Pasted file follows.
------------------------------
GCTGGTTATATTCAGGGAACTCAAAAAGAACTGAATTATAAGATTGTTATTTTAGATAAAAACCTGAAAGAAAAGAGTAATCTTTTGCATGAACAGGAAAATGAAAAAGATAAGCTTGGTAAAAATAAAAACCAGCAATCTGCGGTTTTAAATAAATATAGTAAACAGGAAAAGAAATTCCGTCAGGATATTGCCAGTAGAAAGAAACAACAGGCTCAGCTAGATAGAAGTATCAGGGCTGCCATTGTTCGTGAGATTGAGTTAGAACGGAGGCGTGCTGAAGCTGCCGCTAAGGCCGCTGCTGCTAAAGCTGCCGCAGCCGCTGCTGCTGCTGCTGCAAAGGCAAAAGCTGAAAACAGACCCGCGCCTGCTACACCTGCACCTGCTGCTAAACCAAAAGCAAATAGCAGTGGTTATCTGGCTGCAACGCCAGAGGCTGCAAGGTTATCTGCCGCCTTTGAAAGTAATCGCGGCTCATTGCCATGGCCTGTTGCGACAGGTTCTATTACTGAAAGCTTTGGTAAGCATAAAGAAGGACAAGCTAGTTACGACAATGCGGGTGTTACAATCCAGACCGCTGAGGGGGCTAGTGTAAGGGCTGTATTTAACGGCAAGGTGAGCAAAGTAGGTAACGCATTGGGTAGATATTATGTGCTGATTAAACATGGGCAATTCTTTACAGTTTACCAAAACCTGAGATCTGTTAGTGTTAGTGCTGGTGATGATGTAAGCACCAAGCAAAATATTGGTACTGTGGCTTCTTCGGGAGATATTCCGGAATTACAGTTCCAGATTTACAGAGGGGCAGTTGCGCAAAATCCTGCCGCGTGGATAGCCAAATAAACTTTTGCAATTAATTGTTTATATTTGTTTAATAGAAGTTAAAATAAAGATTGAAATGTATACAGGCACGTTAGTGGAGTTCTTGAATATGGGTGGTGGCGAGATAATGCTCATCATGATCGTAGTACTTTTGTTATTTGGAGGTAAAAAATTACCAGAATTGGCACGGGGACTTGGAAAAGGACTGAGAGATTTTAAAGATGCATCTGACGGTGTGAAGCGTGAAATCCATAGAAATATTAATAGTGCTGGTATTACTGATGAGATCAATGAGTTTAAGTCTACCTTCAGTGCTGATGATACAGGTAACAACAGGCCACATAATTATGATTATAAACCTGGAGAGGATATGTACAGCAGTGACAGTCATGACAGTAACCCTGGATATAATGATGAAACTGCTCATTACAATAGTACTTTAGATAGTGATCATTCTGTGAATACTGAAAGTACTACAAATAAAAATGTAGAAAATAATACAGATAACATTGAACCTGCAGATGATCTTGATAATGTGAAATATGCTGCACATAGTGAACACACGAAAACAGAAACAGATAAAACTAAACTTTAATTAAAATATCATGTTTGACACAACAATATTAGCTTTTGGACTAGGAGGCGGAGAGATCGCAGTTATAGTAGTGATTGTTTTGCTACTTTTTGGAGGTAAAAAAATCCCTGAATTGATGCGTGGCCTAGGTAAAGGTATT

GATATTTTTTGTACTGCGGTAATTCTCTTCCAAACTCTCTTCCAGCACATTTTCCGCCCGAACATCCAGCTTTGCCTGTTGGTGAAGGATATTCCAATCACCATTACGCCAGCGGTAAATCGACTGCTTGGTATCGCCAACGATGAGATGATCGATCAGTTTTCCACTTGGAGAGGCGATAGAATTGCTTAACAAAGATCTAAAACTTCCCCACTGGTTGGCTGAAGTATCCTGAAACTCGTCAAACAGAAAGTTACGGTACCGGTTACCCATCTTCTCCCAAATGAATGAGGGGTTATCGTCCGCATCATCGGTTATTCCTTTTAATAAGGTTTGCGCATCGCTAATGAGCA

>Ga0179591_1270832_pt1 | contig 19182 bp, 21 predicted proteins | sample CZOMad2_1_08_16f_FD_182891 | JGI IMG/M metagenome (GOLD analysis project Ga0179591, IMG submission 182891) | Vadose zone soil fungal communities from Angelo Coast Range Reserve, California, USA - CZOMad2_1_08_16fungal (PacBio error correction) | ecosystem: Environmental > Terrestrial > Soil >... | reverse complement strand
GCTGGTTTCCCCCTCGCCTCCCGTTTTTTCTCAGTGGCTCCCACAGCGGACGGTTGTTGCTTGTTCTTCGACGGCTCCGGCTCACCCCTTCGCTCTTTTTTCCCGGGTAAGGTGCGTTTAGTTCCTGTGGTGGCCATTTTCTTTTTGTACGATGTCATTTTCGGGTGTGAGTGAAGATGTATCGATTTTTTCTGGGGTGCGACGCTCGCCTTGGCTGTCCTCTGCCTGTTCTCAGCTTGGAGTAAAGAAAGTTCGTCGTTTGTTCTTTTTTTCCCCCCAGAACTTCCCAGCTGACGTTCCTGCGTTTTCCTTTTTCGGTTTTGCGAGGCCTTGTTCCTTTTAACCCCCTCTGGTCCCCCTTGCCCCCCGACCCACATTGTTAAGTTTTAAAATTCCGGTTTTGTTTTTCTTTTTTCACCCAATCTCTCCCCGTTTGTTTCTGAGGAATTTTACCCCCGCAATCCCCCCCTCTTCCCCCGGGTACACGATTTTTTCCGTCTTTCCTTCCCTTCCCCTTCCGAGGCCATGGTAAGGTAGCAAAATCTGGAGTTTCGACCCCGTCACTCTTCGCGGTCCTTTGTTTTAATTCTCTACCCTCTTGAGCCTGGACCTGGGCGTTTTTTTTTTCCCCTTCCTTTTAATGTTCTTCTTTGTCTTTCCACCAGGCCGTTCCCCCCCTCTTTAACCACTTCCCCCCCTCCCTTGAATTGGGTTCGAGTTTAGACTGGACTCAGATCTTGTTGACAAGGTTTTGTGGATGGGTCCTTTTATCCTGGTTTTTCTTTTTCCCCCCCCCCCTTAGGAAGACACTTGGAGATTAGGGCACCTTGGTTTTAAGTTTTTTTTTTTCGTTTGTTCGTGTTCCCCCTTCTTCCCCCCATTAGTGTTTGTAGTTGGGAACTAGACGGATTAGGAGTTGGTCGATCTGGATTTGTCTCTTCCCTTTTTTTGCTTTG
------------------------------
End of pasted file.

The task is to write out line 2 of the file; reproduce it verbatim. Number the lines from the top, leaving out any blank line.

GATATTTTTTGTACTGCGGTAATTCTCTTCCAAACTCTCTTCCAGCACATTTTCCGCCCGAACATCCAGCTTTGCCTGTTGGTGAAGGATATTCCAATCACCATTACGCCAGCGGTAAATCGACTGCTTGGTATCGCCAACGATGAGATGATCGATCAGTTTTCCACTTGGAGAGGCGATAGAATTGCTTAACAAAGATCTAAAACTTCCCCACTGGTTGGCTGAAGTATCCTGAAACTCGTCAAACAGAAAGTTACGGTACCGGTTACCCATCTTCTCCCAAATGAATGAGGGGTTATCGTCCGCATCATCGGTTATTCCTTTTAATAAGGTTTGCGCATCGCTAATGAGCA